As a result of all these factors, the workload at the check-in counter at the airport became negligible. As most passengers came with their own print-out of the boarding pass and baggage tags, the check-in time got reduced. The only contact that remained was if a passenger had excess baggage and the passenger had to make a payment.
Another great change that took place amid Covid times was the sudden increase in cargo requirement. Domestic cargo was a marginal business for airlines. But with Covid, the demand for cargo went up suddenly. India’s airlines did not have freighter aircraft; so some airlines started using their passenger aircraft for cargo delivery.
Besides the belly of the aircraft, they wanted to use the passenger seats to carry cargo. It was here permission of the government and the airline manufacturer was needed, but luckily both cooperated and this was allowed. This practice of passenger aircraft to carry cargo only or partially on the seats has been a great breakthrough in permissions.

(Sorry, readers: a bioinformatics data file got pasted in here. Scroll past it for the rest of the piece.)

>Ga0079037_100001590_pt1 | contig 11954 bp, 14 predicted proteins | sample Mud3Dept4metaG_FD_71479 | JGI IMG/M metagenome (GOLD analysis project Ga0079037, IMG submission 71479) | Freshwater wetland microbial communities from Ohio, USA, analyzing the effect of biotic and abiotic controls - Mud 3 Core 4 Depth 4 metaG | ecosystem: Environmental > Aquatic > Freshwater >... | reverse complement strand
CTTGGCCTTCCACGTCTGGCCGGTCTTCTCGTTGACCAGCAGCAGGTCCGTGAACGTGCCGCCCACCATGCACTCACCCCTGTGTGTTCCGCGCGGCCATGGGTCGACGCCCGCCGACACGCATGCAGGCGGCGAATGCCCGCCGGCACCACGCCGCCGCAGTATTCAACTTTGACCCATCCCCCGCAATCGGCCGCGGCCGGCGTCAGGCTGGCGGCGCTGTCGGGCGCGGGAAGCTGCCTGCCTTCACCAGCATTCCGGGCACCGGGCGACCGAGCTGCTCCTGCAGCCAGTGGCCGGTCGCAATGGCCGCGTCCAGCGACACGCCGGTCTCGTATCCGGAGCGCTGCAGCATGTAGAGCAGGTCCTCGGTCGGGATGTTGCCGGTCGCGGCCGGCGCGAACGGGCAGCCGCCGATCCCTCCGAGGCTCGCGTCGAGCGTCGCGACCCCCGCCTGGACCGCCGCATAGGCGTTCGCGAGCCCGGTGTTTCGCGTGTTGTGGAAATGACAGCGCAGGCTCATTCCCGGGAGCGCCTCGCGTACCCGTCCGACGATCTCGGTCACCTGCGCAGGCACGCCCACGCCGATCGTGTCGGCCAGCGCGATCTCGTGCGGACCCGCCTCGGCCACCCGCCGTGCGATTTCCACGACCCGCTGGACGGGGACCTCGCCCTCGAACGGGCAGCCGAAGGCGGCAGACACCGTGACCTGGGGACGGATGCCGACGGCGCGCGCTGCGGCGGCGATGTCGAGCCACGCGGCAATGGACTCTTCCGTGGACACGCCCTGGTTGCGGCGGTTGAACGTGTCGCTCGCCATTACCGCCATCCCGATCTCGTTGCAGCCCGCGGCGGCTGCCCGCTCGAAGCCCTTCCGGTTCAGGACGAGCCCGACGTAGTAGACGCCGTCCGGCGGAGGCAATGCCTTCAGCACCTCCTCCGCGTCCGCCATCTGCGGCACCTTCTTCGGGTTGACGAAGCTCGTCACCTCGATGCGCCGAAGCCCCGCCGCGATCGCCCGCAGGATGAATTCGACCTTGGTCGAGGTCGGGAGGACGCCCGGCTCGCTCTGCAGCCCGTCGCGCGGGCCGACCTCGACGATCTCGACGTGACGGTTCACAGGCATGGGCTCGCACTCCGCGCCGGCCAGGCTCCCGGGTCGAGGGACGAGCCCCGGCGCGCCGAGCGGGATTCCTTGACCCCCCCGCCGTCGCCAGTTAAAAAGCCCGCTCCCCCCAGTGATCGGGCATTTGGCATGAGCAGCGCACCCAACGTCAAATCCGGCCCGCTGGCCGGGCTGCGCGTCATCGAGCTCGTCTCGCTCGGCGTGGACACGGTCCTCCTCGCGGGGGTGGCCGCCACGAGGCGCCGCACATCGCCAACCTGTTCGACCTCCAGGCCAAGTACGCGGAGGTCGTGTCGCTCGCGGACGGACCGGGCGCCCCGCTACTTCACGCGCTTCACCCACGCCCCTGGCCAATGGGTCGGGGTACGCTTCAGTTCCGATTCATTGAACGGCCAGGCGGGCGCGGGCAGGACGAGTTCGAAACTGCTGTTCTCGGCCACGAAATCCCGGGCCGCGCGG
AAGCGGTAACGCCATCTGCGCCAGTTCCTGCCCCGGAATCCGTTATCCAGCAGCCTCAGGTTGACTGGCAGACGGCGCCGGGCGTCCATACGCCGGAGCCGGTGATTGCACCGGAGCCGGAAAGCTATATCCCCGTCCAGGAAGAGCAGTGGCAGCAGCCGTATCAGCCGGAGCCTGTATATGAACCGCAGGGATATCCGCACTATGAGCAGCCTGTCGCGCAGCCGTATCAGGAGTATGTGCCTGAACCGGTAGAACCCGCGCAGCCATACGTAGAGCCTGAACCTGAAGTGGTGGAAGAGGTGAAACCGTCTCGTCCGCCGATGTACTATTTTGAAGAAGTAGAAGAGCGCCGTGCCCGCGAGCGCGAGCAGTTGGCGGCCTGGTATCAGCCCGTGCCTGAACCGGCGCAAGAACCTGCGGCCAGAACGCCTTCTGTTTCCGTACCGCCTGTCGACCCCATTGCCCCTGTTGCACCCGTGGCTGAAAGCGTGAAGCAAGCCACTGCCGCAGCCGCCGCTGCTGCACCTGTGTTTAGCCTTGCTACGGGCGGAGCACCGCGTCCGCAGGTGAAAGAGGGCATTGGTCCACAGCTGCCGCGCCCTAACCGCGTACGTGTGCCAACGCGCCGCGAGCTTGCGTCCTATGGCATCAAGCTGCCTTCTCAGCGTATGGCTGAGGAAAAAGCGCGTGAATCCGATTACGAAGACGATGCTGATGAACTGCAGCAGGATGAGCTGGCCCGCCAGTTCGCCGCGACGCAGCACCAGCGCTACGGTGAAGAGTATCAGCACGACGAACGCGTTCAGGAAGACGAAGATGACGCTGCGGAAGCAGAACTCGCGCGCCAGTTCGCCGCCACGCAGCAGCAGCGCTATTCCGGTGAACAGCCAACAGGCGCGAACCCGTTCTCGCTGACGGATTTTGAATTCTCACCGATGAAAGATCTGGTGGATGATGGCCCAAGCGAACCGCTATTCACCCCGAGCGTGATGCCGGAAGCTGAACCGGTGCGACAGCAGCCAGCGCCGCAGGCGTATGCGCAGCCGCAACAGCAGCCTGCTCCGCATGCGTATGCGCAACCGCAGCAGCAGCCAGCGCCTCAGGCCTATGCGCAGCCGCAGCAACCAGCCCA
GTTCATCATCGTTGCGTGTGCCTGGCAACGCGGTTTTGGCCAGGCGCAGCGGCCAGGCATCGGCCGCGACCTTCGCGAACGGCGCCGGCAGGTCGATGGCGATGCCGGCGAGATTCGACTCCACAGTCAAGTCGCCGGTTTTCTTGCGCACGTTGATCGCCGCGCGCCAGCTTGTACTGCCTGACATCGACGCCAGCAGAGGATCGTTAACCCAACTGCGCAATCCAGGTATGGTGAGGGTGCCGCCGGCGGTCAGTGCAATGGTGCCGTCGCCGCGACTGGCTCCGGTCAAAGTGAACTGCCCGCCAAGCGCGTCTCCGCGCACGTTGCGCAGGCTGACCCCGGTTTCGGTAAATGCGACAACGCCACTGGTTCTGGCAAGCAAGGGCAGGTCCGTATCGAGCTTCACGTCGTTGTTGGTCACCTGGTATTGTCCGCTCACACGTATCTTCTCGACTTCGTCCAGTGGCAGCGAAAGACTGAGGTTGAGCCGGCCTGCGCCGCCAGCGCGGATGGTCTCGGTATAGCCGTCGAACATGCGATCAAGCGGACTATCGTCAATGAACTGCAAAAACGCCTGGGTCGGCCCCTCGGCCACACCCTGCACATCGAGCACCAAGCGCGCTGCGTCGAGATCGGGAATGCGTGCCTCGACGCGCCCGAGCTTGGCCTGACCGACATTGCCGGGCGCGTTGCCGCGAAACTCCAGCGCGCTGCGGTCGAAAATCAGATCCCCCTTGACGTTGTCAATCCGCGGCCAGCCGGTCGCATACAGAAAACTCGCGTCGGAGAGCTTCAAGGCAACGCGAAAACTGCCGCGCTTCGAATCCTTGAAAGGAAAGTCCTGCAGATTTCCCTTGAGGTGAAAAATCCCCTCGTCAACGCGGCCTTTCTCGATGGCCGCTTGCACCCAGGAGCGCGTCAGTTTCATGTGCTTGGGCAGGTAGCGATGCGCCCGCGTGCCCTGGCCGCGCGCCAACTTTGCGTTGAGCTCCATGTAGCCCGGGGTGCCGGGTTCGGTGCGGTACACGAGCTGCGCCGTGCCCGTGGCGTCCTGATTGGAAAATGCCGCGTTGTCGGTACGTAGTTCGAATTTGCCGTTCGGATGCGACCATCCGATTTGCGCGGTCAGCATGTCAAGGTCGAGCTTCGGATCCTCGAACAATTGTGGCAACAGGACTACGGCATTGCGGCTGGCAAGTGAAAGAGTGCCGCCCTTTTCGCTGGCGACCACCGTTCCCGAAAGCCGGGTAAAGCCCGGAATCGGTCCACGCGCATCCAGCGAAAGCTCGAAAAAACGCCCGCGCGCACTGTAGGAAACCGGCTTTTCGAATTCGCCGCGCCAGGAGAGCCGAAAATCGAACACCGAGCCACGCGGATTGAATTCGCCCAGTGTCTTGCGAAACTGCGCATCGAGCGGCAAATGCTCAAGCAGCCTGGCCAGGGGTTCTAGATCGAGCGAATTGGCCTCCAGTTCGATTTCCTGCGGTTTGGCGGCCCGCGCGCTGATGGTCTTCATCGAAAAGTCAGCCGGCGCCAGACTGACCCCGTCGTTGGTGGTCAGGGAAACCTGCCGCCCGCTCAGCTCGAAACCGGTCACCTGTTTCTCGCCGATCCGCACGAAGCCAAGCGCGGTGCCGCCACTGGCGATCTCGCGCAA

This has set a precedent for the airlines, who sometimes have to park their passenger aircraft during the lean season, and they will use this option as and when required in the future.
The concept of cargo by air got a major fillip during this period. A company like Amazon which would send small amounts by air started pre booking full aircraft for their cargo. In fact, cargo became the mainstay and survival for India’s airlines during this period.